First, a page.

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On Ethically Addressing Climate Change Deniers

By Hira Ahmad
23 Oct 2018

Rising temperatures, acidifying oceans, melting ice caps, and heightened levels of greenhouse gases are all familiar phrases when discussing climate change. Unfortunately, so are controversy, political debate, partisan animosity, and climate change deniers. Tensions are so high on both sides that many of us are left wondering when science became a partisan issue, and moreover one which causes individuals on both sides to engage in debates which result in little to no consensus.

Three weeks into September 2018, the Trump administration repealed a regulation which controlled the release of methane (one of the most powerful greenhouse gases) into the atmosphere from oil and gas operations. As the fourth environmental rollback this year, the Trump administration is sending a clear message about America’s current involvement in addressing the threat of global warming. As scientists urgently express their research-backed concerns for the health of our planet, conservative lawmakers push back with statements that describe climate science using words similar to those of Representative Lamar Smith, who addressed the global consensus on global warming as “exaggerations, personal agendas, and questionable predictions.” The moral quandary arises when considering whether or not the media should be permitted to selectively ignore the perspective of climate change deniers, due to their lack of “legitimate” evidence. Also, what can be said of the fact that although the majority of climate change deniers adhere to republican principles, the entire party is often portrayed as not believing that global warming exists? Lastly, how should lay individuals hold a constructive discussion with climate change deniers on the importance of environmental policies?

The censorship of climate change deniers is a widely debated issue addressed in an article published in the LA times by Steve Lopez. In it, Lopez discussed the fact that many individuals refuse to admit how the record-breaking hot temperatures in California throughout the summer of 2018 are a result of global warming. He points out a specific example from a reader named Joe who responded “You see, Steve, what you call global warming, we call summer,” after Lopez discussed the facts that climate scientists had presented to him regarding the documentation of intense heat for longer periods of time, and the doubling of atmospheric carbon dioxide levels. The reader refuted his evidence saying it was “crap” that can’t stand up to “REAL SCIENTIFIC SCRUTINY.”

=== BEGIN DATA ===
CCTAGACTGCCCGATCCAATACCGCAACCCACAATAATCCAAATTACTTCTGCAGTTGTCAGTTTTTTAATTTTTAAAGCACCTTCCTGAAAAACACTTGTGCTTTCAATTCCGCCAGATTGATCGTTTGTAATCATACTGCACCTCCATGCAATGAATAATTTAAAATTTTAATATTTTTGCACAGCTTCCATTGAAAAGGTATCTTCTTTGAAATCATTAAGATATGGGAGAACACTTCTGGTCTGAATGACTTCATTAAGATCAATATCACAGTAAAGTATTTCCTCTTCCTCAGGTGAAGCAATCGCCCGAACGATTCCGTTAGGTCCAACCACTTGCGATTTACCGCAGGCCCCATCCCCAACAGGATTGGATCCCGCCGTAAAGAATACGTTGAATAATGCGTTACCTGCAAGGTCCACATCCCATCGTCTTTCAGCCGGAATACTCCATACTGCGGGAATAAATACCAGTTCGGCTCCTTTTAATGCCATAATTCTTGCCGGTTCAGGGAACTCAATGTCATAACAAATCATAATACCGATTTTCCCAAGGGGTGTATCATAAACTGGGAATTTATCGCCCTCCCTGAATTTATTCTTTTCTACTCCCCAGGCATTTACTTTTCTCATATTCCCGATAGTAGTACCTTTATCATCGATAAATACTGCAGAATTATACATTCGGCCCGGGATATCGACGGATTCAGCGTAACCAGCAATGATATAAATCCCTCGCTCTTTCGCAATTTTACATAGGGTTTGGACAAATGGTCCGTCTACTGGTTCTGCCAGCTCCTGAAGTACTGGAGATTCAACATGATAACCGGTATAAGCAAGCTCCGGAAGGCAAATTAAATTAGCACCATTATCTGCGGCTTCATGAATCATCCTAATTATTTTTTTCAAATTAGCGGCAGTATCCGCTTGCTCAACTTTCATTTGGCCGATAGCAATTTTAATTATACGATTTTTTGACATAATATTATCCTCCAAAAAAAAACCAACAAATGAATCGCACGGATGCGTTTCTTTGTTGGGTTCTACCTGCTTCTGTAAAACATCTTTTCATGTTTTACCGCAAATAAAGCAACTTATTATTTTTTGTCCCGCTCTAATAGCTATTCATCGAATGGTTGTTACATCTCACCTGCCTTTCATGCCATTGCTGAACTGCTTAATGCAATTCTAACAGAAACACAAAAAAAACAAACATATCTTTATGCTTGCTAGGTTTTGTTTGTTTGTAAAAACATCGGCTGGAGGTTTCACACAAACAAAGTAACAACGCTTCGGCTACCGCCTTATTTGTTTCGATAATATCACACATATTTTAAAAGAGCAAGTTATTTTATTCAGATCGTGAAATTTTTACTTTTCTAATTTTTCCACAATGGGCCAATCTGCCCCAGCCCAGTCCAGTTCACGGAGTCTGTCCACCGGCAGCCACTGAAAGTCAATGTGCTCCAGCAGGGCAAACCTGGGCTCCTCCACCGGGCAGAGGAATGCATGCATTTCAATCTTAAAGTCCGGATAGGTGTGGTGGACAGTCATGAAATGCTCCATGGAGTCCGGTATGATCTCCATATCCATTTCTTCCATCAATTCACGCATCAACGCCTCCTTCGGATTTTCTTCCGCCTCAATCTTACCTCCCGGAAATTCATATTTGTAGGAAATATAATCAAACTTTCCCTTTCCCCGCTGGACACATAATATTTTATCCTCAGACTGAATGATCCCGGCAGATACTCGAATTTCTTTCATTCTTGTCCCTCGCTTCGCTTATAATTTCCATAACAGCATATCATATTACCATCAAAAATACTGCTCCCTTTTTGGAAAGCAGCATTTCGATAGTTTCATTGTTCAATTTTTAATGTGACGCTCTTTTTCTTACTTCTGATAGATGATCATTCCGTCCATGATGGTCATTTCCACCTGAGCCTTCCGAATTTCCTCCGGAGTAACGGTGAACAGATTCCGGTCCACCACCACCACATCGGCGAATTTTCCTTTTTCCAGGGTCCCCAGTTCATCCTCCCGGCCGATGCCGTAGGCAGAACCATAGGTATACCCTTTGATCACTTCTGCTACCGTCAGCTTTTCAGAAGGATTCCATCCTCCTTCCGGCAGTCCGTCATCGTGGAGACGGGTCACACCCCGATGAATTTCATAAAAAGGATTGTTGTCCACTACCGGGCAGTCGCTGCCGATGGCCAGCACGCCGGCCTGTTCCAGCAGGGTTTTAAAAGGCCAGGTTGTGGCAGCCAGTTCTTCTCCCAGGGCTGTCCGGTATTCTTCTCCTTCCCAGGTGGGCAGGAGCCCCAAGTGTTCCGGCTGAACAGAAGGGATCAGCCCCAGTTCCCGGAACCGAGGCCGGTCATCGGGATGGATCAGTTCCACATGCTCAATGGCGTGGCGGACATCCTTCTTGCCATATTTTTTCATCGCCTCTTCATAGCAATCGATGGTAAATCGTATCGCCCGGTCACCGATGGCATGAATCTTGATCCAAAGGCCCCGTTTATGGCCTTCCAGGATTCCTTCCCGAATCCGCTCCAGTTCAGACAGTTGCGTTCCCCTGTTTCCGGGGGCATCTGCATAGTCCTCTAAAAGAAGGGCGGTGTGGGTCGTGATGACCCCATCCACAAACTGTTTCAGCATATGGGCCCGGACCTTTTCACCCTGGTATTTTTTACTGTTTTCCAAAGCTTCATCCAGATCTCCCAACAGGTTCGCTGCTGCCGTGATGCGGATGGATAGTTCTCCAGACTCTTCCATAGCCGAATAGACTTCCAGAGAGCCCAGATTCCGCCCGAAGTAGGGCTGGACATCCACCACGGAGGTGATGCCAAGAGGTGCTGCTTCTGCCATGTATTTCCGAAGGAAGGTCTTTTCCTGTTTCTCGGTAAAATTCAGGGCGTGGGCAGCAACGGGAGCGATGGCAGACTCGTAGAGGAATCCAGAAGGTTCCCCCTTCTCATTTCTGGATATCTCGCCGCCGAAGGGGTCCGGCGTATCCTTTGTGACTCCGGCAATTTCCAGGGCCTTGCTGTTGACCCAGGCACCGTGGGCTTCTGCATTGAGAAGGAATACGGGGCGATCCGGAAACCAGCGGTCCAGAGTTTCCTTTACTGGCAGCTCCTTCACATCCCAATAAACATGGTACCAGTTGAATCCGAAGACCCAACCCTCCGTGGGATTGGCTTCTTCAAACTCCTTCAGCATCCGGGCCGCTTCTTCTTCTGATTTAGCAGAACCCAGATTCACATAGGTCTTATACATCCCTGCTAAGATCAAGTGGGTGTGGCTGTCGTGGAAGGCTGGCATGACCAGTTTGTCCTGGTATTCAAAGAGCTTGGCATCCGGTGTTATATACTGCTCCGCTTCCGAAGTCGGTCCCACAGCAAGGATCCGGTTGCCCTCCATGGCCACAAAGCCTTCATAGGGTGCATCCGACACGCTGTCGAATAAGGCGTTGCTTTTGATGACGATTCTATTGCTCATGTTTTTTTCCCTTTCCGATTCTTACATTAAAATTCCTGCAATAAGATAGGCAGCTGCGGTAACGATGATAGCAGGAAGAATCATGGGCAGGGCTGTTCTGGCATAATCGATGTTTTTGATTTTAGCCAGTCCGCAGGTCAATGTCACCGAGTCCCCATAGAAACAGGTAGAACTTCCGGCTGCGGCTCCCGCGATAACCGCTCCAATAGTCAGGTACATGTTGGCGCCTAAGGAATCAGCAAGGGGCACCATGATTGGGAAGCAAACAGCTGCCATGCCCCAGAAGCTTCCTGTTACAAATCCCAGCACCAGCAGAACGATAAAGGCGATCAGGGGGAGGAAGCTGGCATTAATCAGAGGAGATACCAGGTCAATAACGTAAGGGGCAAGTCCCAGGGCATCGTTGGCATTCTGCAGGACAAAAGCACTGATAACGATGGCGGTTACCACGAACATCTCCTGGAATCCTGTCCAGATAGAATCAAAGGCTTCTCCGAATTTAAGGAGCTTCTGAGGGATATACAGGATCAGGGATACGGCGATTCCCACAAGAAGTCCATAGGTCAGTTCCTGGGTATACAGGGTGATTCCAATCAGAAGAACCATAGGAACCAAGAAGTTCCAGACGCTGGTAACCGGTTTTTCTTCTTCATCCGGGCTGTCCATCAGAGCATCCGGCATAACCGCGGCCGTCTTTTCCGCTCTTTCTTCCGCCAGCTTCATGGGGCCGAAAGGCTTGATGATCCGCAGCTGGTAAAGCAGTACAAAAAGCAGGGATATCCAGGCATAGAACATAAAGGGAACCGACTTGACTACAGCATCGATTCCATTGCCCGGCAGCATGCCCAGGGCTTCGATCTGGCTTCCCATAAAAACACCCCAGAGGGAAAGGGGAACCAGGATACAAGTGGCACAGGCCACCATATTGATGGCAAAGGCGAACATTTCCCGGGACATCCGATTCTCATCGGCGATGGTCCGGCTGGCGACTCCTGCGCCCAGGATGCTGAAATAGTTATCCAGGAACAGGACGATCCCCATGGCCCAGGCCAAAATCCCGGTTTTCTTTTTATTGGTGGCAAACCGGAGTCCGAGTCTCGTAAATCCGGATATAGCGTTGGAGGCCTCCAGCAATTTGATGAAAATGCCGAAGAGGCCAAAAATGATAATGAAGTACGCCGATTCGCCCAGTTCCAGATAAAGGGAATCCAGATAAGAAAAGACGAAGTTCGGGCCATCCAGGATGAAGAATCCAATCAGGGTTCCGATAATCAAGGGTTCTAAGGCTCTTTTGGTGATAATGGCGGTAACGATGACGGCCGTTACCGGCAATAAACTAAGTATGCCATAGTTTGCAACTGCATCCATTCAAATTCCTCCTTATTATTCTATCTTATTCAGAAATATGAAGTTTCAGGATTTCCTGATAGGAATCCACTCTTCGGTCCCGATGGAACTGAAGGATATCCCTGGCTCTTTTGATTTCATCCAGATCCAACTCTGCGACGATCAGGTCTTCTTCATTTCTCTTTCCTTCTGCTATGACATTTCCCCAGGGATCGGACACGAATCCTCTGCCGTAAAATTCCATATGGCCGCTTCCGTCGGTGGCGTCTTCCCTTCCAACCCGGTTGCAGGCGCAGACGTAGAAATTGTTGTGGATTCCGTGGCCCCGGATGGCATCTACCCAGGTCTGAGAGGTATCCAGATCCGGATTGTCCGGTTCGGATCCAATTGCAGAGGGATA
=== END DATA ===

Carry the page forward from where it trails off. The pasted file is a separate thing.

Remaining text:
After the publication of this article Mary Byrd wrote to the editor about why she believes that climate change deniers are not worth news coverage. Bryd states, “Steve Lopez writes effectively about climate change. But I have a question: Why does he feel he must give any ink, screen space or time to the deniers? These people make no valid arguments; there is no need to counter them. It’s time just to stop covering them.” Byrd’s point is also echoed by Richard Black, an opinion writer for The Guardian who discussed the backlash BBC news received for not challenging incorrect statements made in reference to the credibility of climate change research. As an apology, BBC set up a course on how to report on climate change by addressing the research, evidence, and its common misconceptions. After considering the possible negative outcomes of BBC airing this interview with Nigel Lawson, which contained vastly incorrect assumptions about climate change, it is understandable that when reporting on this often misunderstood topic, climate change deniers should not be given the same platform as researchers with data to back up their claims, or at least the deniers views should not go unchallenged during a 40 minute news segment.